Dutch Affairs / English / Thoughts

SOS from Greece

In April last year, the Greek government sought financial help from the Europe Union (will be shortened as EU further in this post). EU country members and the IMF agreed to lend a hand and has set EUR 110 billion available for the next three years. This loan would be issued per year.

Greece Flag

How did it start?
The greek deficit is EUR 32 billion. Before de crisis Grecian GNP was EUR 237 billion, its yearly tax revenue was EUR 87 billion and the Greeks spent EUR 120 billion every year. With that immense financial shortage, there was no other way than to ask for help in order to get out of the red figures in their books. One of the conditions of the EU loan is that the Greek government had to agree to cut public expenses.

High interest
These strict measurements mean that Greece has to pay 5% interest over the total amount of the loan. Practically, when the public debts will rise till EUR 300 billion, they have to pay EUR 15 billion interest every year! Mind you, I repeat EUR 15 billion is only the interest on yearly basis. In comparison to this, Dutch government had started to cut the expenses of EUR 18 billion within 5 years, starting from last year till 2015. So you can imagine how tough it is for Greece.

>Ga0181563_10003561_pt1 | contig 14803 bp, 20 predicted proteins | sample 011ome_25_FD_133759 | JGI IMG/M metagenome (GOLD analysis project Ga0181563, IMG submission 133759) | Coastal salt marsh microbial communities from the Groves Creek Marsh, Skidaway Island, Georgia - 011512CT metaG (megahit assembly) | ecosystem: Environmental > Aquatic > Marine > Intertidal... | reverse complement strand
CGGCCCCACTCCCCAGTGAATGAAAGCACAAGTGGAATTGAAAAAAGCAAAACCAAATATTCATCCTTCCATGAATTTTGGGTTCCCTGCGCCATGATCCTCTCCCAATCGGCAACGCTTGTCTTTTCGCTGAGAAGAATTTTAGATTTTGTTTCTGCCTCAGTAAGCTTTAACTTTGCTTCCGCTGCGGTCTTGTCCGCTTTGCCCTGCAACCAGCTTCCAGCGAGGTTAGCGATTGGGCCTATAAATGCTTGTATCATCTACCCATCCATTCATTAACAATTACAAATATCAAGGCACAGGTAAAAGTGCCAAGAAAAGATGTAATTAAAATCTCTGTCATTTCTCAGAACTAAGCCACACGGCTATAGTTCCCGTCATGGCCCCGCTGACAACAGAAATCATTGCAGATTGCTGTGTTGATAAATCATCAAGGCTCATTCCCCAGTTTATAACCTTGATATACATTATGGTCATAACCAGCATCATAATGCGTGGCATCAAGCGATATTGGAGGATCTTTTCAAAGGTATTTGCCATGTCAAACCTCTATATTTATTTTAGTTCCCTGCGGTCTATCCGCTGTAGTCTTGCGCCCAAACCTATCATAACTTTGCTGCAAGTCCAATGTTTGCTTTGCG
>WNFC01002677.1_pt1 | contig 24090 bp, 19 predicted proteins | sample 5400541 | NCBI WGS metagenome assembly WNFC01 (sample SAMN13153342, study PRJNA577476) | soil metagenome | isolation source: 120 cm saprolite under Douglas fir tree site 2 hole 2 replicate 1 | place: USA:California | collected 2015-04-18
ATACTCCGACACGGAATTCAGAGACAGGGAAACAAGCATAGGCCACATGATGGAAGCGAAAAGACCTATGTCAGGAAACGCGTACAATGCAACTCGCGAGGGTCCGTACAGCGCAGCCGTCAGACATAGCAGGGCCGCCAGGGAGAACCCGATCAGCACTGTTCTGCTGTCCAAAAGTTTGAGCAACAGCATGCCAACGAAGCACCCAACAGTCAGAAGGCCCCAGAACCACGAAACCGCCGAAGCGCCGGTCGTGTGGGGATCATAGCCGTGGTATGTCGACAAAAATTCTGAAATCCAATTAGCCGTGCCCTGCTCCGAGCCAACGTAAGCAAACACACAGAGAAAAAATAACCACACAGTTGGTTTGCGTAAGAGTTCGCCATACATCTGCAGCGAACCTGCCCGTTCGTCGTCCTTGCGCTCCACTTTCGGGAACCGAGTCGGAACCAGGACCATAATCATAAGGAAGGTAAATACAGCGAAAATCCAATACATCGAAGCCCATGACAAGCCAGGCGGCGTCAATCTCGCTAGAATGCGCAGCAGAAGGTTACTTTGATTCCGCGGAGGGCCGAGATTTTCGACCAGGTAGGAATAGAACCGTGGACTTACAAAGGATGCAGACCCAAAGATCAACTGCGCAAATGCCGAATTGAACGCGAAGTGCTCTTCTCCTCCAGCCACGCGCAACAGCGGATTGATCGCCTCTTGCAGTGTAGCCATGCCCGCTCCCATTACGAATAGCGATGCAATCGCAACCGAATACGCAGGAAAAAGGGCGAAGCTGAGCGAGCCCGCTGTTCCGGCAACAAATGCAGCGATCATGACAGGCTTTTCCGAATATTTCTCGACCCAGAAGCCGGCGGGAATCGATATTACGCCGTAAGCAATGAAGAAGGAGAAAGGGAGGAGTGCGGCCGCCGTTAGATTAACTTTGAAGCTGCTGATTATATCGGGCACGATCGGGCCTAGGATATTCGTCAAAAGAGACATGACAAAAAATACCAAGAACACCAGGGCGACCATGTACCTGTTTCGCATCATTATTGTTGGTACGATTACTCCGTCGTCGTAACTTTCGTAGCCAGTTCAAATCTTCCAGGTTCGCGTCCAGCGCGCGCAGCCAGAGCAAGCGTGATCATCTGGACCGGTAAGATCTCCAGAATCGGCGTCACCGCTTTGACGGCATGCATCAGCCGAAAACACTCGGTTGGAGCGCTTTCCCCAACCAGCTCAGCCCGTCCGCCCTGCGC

Second SOS
Last week-end some of EU financial ministers gathered together in Luxemburg to ‘informally’ discuss about the Grecian second SOS (detail, Dutch financial minister was not invited). Greece has asked for a second loan last April. In that same week-end, German opinion magazine, Der Spiegel issued news that Greece might want to get out of the Euro zone. In my humble opinion, this would not be a good decision. You don’t have to be a professor of economy to conclude this. There have been jokes also about Greece selling one of its islands to cope with the debts. These are inconsiderable and insulting jokes since the Greeks are very proud of their country and cultural heritage.

I hope there would be a good, moderate agreement to settle this. And for the Grecians themselves, they need to improve their ability to pay the tax on time and stop spending money they don’t have.

Financieel Dagblad
NRC Handelsblad


2 thoughts on “SOS from Greece

  1. Wow, a concise but very informative analysis to me.

    I might add that ( in my opinion)the economists and politicians act like one-trick (neo-liberal) ponies ; they present huge and austere cuts in public spending which primarily hit the poor and may well cause even worse economical prospects, as THE solution.

    (Countries like Argentina and Iceland has been sensible enough to get rid of IMF).

    • Thank you. I am glad you find it concise.
      I have been triggered by a remark of an economy expert who was a guest at Pauw and Witteman talk show last Monday. This man explained how the consequences would be for Greece and for Europe. Those he described concerned me.

      The poor seems to get poorer and poorer while the riches remain untouched on the surface but what about the middle class like me? I believe the middle class carries this burden more than others. Furthermore, The Netherlands as a tiny country seems to willingly carry the burden of other EU countries in need.

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